Rock Physics and Geomechanics - from Logs to Seismic

Hugh Geiger

Instructor: Hugh Geiger
Date: November 08, 2019
Duration: 1 day
Members (early bird/price): CAD$ 400/500 (plus GST)
Non-members: (early bird/price): CAD$ 450/550  (plus GST)
Location: TBA
Time: TBA


Hugh Geiger is a consulting geophysicist specializing in seismic imaging and quantitative interpretation. He obtained his BSc and MSc in Engineering Geology from Queen’s, and PhD in Geophysics from UofC, where he transitioned from crustal imaging with Lithoprobe to research in time and depth algorithms with CREWES and POTSI. While at UofC, Hugh received both the PhD Teaching and PhD Research awards, 5 best paper/poster awards with the SEG, CSEG and CGU and was the MITACs postdoc in Inversion. He then spent a year in Pau France with Total developing advanced seismic depth imaging algorithms before returning to Calgary to work for Talisman Energy.

As Senior Explorationist Geophysics with the Global Exploration Specialist Team at Talisman, Hugh was responsible for seismic acquisition design, processing QC, depth imaging and potential fields methods in Peru, Columbia, Kurdistan, Papua New Guinea, as well as conventional and unconventional projects in North America. He then joined Sproule International as Senior Geophysical Specialist, where he worked on integrated interpretation for reserve and resource estimation in the WCSB, East Coast Canada, US, North Sea, Kenya, Madagascar, Cabinda, and Australia.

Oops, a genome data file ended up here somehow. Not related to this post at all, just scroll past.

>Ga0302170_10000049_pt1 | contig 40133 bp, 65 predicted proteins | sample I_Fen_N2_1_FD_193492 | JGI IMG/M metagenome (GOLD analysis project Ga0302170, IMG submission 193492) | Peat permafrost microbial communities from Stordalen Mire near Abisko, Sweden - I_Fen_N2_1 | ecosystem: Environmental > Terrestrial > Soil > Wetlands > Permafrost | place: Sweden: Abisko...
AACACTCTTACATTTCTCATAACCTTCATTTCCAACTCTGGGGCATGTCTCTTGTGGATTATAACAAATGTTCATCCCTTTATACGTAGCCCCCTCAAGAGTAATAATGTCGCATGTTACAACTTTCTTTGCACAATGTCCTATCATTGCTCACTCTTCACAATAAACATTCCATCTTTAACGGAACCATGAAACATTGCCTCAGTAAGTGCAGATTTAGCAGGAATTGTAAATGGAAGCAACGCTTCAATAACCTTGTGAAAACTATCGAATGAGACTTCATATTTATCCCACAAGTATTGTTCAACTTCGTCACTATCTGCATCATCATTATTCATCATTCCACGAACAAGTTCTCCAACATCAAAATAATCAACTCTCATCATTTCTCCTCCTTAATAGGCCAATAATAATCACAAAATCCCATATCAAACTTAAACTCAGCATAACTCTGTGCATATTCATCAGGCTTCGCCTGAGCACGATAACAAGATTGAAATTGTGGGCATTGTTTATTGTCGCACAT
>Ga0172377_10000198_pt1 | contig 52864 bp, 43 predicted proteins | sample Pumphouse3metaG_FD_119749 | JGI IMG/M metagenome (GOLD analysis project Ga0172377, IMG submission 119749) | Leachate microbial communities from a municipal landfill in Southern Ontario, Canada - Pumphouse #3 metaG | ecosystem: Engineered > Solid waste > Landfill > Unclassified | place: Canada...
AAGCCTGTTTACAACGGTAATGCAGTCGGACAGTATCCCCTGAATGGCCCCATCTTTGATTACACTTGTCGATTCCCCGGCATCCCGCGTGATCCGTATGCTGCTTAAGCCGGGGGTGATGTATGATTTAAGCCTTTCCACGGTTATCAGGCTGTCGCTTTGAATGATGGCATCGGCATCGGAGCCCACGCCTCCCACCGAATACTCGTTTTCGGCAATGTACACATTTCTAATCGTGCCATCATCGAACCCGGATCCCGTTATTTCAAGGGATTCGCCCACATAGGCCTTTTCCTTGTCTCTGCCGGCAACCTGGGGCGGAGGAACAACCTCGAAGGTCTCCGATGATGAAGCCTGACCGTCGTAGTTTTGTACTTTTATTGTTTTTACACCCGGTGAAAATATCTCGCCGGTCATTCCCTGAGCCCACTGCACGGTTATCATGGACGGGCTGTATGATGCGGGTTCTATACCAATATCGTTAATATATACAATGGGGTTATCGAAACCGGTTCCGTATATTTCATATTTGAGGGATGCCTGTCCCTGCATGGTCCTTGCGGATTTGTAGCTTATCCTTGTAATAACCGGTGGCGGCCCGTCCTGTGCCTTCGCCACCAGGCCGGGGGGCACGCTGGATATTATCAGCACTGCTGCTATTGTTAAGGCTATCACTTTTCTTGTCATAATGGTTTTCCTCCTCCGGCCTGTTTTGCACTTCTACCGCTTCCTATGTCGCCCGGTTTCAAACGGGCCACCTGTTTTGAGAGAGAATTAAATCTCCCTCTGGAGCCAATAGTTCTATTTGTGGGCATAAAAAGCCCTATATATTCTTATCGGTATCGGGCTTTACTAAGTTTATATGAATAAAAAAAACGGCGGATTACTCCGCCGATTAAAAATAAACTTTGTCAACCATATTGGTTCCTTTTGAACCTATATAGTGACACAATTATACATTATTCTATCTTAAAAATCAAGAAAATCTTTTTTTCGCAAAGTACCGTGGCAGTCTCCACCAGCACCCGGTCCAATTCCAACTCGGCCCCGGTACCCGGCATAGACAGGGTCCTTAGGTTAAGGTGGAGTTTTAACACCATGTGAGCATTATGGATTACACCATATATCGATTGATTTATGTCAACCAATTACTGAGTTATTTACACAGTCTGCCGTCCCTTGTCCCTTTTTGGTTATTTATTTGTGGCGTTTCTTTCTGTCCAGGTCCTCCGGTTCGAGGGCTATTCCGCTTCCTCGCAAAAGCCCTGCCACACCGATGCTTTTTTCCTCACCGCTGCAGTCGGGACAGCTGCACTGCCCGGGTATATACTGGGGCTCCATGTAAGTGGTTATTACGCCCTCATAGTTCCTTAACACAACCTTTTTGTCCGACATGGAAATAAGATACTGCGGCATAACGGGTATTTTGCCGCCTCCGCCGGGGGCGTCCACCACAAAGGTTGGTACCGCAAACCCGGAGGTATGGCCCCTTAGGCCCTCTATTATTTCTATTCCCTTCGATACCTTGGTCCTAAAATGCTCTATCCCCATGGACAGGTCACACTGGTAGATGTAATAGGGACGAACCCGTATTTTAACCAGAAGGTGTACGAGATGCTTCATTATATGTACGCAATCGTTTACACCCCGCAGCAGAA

This course is designed for the intermediate geoscientist with a strong background in geophysics who requires a better understanding of quantitative seismic methods and how they can be used to predict rock properties away from the well, calibrated by well logs. The primary objective is to present a framework for understanding quantitative seismic interpretation as a set of simple models and workflows.

We work in a world where specialized knowledge and skills are required to function within multidisciplinary teams. The job requirements for a professional geophysicist are now heavily weighted towards quantitative analysis incorporating all available geophysical, petrophysical and geological data, integrated with engineering, economics and risking. A question often posed by engineers and managers is “What is the uncertainty?”, which implies that the results of our efforts must be expressed quantitatively. Yet initially, much of the value in our data is determined in a relative sense, as patterns in images, or as clusters in a data space, where the images and ‘data’ are the result of extensive processing and manipulation – far different from the original form of the raw data when acquired. The conventional path to ‘expert’ knowledge in geophysics was to gain a mastery of the various methods of data processing and manipulation. Although this knowledge is still valuable, the requirement that we use all the available data intelligently to support business decisions demands a different approach – starting from a geophysical and petrophysical understanding of the rocks and fluids in the subsurface.

Hence it is extremely useful (and necessary), both as a foundation for our own knowledge and to communicate effectively with teammates and managers, that we understand simple models of how the rocks are connected through physics to the geophysical and petrophysical data, and to engineering parameters. At the conclusion of the course, the student will have a solid framework of simple models and useful workflows that provide a practical understanding of quantitative methods in seismic interpretation.